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i had ptsd for decades…now it is has gone.
because of about 2 years of cbt with a clinical psychologist.
you have to be ready to let go of it…and it is not easy. :heart:
take care :alien:

Expect flashbacks. As a response maybe try thinking about some good times as a child before your father became ill…

If it was up to me, at least half (probably more like 75%) of all psychotic spectrum patients would have co-existing dx’s of PTSD. (All one has to do is administer certain physiological tests to confirm it.)

Figure this: The symptoms of sz, sza, szt, szf, and the bipolars are usually enough to torture someone sufficiently to throw the autonomic (“fight or flight”) nervous system far enough out of whack (into “freak, freeze and/or fry”) to present with PTSD.

Fortunately, the medicinal treatments are almost identical (in no small part because the more recently educated p-docs understand what they are looking at physiologically in ways the old farts often don’t). And the only real difference in the psycho-social / psycho-therapeutic tx’s is in the first few weeks (if that).

OH… and those psycho-therapies would be…

(# uno for PTSD these days)
(heavily used by the VA now)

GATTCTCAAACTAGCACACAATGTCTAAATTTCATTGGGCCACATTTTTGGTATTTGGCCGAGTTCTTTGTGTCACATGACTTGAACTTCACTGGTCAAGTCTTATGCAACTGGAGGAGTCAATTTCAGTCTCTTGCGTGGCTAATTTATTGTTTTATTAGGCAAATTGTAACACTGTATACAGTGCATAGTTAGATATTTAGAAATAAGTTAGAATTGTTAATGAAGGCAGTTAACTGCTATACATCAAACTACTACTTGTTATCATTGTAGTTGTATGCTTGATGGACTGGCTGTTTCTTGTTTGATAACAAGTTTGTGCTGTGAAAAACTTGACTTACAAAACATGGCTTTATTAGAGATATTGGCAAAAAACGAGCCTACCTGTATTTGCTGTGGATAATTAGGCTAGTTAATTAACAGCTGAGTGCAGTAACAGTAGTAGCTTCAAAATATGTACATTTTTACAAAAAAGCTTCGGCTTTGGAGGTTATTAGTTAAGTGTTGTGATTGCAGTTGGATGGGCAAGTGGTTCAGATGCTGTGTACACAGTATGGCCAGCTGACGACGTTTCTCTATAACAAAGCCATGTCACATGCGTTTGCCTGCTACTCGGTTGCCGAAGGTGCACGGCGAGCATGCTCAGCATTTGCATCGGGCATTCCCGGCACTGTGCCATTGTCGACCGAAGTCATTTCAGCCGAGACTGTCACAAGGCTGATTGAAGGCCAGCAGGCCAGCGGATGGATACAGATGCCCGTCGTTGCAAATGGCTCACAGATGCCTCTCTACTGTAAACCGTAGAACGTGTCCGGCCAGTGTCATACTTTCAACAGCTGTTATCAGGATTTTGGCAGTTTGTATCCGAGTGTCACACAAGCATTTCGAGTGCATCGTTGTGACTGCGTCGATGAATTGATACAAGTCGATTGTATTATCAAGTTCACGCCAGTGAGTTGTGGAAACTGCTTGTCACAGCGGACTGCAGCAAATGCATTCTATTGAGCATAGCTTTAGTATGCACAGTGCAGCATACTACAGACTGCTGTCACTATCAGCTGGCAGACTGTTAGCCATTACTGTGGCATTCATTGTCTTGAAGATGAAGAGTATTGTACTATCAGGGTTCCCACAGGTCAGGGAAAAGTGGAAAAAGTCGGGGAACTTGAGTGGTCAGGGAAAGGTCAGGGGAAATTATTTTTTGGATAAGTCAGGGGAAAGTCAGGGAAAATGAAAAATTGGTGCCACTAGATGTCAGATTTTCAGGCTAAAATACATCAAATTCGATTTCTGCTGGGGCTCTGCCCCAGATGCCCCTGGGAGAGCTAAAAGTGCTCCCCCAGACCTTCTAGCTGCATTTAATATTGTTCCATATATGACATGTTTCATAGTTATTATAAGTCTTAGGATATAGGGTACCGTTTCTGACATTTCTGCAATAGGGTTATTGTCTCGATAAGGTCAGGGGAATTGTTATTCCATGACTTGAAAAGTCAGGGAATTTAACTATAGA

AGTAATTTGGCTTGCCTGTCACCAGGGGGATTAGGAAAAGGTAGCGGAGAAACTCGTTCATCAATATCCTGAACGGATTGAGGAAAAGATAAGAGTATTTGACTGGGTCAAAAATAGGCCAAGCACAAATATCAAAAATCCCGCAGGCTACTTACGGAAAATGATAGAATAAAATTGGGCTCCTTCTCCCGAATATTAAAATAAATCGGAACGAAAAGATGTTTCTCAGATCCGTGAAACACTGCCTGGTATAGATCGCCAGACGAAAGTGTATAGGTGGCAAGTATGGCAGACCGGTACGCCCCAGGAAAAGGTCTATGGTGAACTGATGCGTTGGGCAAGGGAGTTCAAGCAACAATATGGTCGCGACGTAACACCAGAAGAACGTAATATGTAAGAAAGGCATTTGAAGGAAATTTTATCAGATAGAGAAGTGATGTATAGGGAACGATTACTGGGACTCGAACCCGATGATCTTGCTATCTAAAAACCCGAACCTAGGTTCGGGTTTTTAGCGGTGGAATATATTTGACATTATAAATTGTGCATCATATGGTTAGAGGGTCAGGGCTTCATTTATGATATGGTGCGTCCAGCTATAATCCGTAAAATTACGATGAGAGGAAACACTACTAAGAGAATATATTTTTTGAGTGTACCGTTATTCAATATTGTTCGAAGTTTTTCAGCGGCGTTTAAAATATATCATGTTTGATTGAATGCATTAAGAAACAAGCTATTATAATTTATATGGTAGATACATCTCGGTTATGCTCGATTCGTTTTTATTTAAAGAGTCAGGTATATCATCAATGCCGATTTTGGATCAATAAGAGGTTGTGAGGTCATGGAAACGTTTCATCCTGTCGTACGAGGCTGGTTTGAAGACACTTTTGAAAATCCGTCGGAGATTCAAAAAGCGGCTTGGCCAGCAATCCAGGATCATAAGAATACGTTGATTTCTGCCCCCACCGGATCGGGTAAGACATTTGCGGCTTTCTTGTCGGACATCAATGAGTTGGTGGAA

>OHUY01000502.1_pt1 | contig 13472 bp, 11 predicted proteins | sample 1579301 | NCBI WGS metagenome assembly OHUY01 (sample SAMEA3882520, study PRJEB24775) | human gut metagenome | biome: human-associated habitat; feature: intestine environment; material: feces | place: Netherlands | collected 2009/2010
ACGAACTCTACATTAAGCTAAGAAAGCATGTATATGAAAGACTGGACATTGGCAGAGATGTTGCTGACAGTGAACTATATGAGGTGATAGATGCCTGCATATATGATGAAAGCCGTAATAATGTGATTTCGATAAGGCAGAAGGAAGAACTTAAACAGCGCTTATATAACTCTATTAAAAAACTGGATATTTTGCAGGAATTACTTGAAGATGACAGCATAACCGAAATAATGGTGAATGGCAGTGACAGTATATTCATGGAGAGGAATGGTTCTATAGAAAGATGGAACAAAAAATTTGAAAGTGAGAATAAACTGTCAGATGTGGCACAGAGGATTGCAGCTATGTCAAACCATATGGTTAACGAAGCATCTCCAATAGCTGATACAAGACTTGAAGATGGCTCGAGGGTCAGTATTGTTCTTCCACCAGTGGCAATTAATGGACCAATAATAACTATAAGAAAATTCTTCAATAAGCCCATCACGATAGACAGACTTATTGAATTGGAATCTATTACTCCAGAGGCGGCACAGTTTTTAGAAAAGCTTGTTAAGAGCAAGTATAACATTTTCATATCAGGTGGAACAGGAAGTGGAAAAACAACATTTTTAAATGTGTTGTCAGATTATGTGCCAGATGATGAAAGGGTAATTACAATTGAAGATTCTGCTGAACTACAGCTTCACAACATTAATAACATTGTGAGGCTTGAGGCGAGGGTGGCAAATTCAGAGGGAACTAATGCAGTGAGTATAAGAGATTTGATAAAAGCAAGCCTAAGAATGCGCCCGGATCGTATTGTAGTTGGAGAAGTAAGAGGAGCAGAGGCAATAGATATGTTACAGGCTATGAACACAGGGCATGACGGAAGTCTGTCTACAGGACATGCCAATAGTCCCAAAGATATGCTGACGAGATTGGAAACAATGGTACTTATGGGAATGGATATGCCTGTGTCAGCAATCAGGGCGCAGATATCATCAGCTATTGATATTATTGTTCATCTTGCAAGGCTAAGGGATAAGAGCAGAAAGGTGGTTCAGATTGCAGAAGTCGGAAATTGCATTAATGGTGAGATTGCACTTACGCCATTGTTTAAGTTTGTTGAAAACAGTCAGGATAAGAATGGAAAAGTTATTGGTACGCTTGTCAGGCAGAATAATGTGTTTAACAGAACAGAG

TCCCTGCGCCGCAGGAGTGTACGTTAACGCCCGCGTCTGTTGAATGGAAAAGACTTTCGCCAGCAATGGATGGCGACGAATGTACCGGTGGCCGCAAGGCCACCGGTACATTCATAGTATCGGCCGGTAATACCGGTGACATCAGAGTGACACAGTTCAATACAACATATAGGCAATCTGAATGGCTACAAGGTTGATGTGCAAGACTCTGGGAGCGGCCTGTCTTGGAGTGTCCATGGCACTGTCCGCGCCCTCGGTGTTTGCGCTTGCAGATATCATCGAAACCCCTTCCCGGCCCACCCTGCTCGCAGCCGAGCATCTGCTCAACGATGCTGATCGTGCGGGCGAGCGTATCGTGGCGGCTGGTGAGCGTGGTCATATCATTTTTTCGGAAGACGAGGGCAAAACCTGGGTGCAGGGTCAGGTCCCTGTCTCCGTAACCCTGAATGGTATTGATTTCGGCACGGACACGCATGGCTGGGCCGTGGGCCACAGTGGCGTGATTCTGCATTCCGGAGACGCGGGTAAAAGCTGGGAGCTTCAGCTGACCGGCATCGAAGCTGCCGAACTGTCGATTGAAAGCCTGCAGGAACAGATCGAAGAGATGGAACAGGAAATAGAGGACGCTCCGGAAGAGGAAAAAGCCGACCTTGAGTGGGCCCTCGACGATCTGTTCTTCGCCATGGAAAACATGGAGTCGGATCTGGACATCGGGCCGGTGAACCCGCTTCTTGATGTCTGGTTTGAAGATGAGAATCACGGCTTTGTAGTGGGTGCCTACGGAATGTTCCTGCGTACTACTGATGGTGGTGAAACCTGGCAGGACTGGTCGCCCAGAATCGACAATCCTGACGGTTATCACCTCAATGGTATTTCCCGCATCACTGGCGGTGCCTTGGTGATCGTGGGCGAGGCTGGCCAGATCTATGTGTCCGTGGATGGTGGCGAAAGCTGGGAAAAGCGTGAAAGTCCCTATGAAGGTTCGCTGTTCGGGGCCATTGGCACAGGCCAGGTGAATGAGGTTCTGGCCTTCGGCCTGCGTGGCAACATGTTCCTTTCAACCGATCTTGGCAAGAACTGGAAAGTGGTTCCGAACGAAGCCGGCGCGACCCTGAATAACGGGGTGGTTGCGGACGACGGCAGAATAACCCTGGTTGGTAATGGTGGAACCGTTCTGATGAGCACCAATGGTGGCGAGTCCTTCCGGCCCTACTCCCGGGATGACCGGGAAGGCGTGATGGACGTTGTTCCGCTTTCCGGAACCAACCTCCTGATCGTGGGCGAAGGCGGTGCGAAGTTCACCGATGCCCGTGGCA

EMDR – (very widely used by the VA, but usually NOT with psychotic spectrum patients)
the even newer somatic psychotherapies like…
or standard CBTs, like…
Schematherapy –
Standard CBT – & scroll down (still widely used by the VA for PTSD, but slipping away as DBT and MBSR displace it)

Then a meta-mantra like this one so the patient can keep the lid on the can – or get it back on real quick when it blows off:

10 StEP –

cc: @anon73478309 @HQuinn @Sarad @cj9556 @animalchin

Hi notmoses, Could you please write a little bit about the physiology of ptsd and which medicines and why?

Listed below in creasing order of sophistication, intellectual challenge and research-supported authentication. (NCBI is almost always the best source out there.)

Best meds: Anti-Ps, hands down. Side effects there are, but in non-sz PTSD, the sfx are greatly reduced because dosage is much lower. That said, some PTSD pts do need – and benefit from use of – anti-D’s and mood levelers.

What is almost always crucial for PTSD patients, however, is some combination of life-style-change and self-management-skills-building psychotherapies. The CBTs are still the most commonly used, but DBT and MBSR are rapidly overtaking the CBTs as the leading p/t of choice now. Other good ones are also listed below.

Standard CBT – & scroll down

Get two or more of those “down,” and one can use the skills therefrom in this way to combat the delusional thinking and emotional reactivity typical of PTSD very quickly:

10 StEP –

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Thank you very much:)